Monday, July 20, 2020

DC vs. Marvel

I’ve been spending a lot of time perusing my comic book collection lately. I am nearly halfway to my final goal of 2000 comics. I find it interesting that currently I have twice as many DC comics as I have Marvel comics. I’ve been trying to decide if that says anything about my personal tastes.
As a young collector, I seem to remember preferring Marvel comics. To those of you who may not know all that much about comic books, and who are reading this just to humor this pitiful fifty-something nerd and his self-indulgent posts about comics, let me explain. When I was collecting comics as a kid, Marvel and DC were perceived as approaching comic book storytelling very differently. I don’t know if this is still true, but back in the 70’s and early 80’s, this was the case.

I think it came down to each publisher’s iconic flagship character. For DC this was: Superman. For Marvel this was: Spider-Man. Superman can change the course of mighty rivers and fly through outer space without a suit. His face is visible, and often shows a smile. Spider-Man can rarely manage to pay his rent on time. He never seems to be as powerful as the enemies that he faces. His face is covered completely. So, if these characters are your foundations, how then does this define your comic book world as a publisher?
DC characters are by and large much more powerful and deal with issues on a grand scale. Marvel characters are more grounded, less powerful, and deal with issues on a smaller scale. This causes a tonal shift. DC is somehow brighter and more optimistic, while Marvel is darker, grittier and more pessimistic. I am pretty sure if you are still reading at this point that you are one kind of nerd or another. (Or as Julie likes to say, “nerd-adjacent.”) So, this analogy should work for you: DC is Star Trek / Marvel is Star Wars.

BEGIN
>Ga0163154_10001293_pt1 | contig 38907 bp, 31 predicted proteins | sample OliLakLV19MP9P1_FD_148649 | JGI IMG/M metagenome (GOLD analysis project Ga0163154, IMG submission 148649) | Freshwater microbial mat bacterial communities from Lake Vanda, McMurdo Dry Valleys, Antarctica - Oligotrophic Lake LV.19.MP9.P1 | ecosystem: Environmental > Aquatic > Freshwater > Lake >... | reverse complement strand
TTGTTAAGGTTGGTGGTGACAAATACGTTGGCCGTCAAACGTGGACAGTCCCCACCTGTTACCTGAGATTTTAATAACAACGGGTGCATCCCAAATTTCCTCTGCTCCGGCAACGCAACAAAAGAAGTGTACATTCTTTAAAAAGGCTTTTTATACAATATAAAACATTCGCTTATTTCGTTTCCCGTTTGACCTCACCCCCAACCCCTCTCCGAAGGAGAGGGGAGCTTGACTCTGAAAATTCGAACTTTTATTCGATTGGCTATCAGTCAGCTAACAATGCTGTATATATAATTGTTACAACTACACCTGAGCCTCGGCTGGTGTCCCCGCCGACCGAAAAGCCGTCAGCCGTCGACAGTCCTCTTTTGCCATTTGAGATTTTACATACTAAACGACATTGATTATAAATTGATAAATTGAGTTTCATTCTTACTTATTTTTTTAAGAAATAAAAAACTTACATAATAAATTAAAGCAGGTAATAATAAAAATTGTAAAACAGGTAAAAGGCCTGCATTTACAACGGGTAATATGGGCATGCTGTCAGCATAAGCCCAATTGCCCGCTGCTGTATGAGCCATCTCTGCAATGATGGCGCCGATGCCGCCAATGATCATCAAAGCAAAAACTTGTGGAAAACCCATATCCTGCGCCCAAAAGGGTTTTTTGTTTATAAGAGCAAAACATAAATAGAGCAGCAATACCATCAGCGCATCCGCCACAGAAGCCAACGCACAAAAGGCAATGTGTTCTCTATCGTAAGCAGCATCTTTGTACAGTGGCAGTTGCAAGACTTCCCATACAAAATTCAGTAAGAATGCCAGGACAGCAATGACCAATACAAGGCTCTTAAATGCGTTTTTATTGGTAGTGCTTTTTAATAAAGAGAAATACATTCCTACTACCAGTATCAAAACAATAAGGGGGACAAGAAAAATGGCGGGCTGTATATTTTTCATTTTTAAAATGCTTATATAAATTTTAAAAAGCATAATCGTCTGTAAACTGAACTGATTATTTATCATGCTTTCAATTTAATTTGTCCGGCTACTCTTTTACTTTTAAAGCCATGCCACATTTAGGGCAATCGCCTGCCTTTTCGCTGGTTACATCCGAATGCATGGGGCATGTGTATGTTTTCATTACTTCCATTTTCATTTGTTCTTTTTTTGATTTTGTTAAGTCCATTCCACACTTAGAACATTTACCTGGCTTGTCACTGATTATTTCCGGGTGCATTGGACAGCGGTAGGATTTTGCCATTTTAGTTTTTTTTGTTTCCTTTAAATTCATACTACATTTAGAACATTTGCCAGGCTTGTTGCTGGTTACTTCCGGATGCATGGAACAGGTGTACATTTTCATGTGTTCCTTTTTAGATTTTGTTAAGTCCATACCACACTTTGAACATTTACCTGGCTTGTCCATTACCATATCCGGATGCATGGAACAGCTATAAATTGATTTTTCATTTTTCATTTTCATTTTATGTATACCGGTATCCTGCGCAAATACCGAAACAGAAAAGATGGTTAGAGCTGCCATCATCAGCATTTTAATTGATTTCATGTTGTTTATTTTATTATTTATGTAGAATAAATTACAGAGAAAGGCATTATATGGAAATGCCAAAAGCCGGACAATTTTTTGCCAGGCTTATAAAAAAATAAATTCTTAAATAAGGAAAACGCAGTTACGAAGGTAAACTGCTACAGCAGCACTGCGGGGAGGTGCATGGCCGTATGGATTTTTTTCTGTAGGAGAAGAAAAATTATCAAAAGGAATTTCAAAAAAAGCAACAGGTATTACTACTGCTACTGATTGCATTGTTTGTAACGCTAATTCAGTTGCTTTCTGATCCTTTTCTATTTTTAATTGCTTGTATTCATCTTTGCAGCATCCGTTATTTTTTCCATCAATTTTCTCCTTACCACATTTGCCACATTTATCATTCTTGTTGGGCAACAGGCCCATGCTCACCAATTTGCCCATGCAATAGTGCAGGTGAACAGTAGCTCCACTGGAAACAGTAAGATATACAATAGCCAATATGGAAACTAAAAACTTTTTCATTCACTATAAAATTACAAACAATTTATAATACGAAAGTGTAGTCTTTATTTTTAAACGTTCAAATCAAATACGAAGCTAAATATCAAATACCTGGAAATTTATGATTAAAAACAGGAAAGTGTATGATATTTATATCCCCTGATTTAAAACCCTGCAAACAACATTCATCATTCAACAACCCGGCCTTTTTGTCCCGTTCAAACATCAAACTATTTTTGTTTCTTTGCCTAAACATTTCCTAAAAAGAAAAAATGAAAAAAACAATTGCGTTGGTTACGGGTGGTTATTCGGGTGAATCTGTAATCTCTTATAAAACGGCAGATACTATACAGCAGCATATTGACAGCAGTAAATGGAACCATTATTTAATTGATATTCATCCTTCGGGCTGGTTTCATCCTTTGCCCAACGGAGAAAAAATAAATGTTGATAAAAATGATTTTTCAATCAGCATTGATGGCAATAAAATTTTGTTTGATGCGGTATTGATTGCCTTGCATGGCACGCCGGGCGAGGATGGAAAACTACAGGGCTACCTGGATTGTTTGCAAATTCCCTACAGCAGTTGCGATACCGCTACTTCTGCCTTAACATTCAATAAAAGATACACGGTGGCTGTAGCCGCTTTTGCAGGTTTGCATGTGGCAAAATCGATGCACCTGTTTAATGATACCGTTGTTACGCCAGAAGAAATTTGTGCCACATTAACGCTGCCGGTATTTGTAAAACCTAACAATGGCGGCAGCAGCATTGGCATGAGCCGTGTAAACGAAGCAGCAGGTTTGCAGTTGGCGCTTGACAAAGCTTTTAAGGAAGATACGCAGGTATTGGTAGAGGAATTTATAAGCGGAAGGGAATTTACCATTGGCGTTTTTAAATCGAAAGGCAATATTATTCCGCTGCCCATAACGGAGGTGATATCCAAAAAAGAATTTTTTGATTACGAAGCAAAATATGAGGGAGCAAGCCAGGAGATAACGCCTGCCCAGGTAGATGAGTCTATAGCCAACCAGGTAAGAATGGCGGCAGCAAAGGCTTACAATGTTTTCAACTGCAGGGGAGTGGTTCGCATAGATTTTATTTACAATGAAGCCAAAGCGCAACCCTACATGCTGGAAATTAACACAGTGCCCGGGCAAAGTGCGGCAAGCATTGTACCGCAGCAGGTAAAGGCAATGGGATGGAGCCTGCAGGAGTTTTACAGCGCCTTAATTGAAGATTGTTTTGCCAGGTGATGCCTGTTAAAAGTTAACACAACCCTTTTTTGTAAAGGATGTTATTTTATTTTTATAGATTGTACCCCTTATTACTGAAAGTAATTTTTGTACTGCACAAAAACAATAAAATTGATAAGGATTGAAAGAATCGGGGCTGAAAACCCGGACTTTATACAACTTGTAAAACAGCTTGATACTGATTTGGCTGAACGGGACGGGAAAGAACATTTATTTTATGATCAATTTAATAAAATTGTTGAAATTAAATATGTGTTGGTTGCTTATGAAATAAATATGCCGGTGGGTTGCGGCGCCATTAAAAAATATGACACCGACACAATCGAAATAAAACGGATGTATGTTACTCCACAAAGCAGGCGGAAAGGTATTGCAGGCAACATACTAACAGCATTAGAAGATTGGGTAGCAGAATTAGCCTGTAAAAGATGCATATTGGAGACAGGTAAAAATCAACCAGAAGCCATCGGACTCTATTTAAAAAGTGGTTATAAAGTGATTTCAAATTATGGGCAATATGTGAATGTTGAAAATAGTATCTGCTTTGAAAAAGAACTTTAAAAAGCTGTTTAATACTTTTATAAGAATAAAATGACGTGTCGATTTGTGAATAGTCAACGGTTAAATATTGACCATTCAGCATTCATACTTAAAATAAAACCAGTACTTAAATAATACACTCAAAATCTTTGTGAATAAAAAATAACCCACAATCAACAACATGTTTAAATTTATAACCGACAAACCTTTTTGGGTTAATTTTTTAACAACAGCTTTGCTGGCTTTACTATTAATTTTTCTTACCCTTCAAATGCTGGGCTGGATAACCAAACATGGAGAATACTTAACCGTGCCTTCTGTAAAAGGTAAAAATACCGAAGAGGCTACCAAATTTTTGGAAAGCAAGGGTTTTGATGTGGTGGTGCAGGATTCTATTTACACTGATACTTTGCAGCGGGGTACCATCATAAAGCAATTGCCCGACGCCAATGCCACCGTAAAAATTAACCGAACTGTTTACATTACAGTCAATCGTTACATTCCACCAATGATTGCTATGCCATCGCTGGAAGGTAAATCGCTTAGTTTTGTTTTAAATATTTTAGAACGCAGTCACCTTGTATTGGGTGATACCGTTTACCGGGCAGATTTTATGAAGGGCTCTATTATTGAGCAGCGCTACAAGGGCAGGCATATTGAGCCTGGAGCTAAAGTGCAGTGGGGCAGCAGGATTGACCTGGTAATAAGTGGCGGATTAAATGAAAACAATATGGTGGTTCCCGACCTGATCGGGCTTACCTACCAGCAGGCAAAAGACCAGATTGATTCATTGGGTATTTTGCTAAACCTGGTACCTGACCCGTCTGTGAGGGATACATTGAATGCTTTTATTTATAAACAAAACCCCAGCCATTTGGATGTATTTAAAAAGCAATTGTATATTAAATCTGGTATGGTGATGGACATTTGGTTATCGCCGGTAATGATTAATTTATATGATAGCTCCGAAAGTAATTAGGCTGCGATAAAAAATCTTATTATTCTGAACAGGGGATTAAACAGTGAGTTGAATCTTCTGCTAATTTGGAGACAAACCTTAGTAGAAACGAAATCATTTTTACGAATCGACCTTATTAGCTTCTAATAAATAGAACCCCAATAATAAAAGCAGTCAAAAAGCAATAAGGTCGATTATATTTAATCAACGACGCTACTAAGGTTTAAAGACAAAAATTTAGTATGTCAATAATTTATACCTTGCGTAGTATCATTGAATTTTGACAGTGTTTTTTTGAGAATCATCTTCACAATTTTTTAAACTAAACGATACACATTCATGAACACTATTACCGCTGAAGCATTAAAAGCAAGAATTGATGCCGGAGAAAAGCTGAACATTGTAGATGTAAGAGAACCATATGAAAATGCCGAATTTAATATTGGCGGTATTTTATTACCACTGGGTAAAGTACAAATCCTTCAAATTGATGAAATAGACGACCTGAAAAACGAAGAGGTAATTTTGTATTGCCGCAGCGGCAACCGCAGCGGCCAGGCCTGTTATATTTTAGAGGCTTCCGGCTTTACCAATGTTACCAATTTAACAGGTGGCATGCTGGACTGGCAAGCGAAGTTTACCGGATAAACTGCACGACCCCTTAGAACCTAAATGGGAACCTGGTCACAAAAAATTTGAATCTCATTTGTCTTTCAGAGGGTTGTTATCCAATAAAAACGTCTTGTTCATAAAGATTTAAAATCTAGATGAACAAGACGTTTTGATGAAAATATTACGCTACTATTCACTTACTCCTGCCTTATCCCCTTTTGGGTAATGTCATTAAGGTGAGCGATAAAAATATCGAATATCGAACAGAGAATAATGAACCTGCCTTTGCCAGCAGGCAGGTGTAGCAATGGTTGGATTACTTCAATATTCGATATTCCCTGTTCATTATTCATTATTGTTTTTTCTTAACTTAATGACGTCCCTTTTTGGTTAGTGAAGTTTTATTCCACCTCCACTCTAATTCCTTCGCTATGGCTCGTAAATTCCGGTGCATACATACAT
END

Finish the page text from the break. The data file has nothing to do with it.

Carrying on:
DC is the older more mature franchise, like its icon: Superman. Marvel is the younger more reckless franchise, like its icon: Spider-Man. And, when I was a kid, I know that I liked Marvel more. And, now approaching my 55th birthday, if my buying habits are any indication, I like DC more. It’s not a big deal or anything. I love all my comics. I just noticed the trend, and that got me thinking.

When I was younger, I wanted to “believe” that the adventures that I read were somehow possible. I wanted to imagine myself in that world, so I needed a world that stayed closer to my own. As I am older, I realize that the adventures depicted in the pages of comic books are fantasy. They are pure escapism, and as such I want them to be grand and amazing and bigger than life.
I think that’s what it is.



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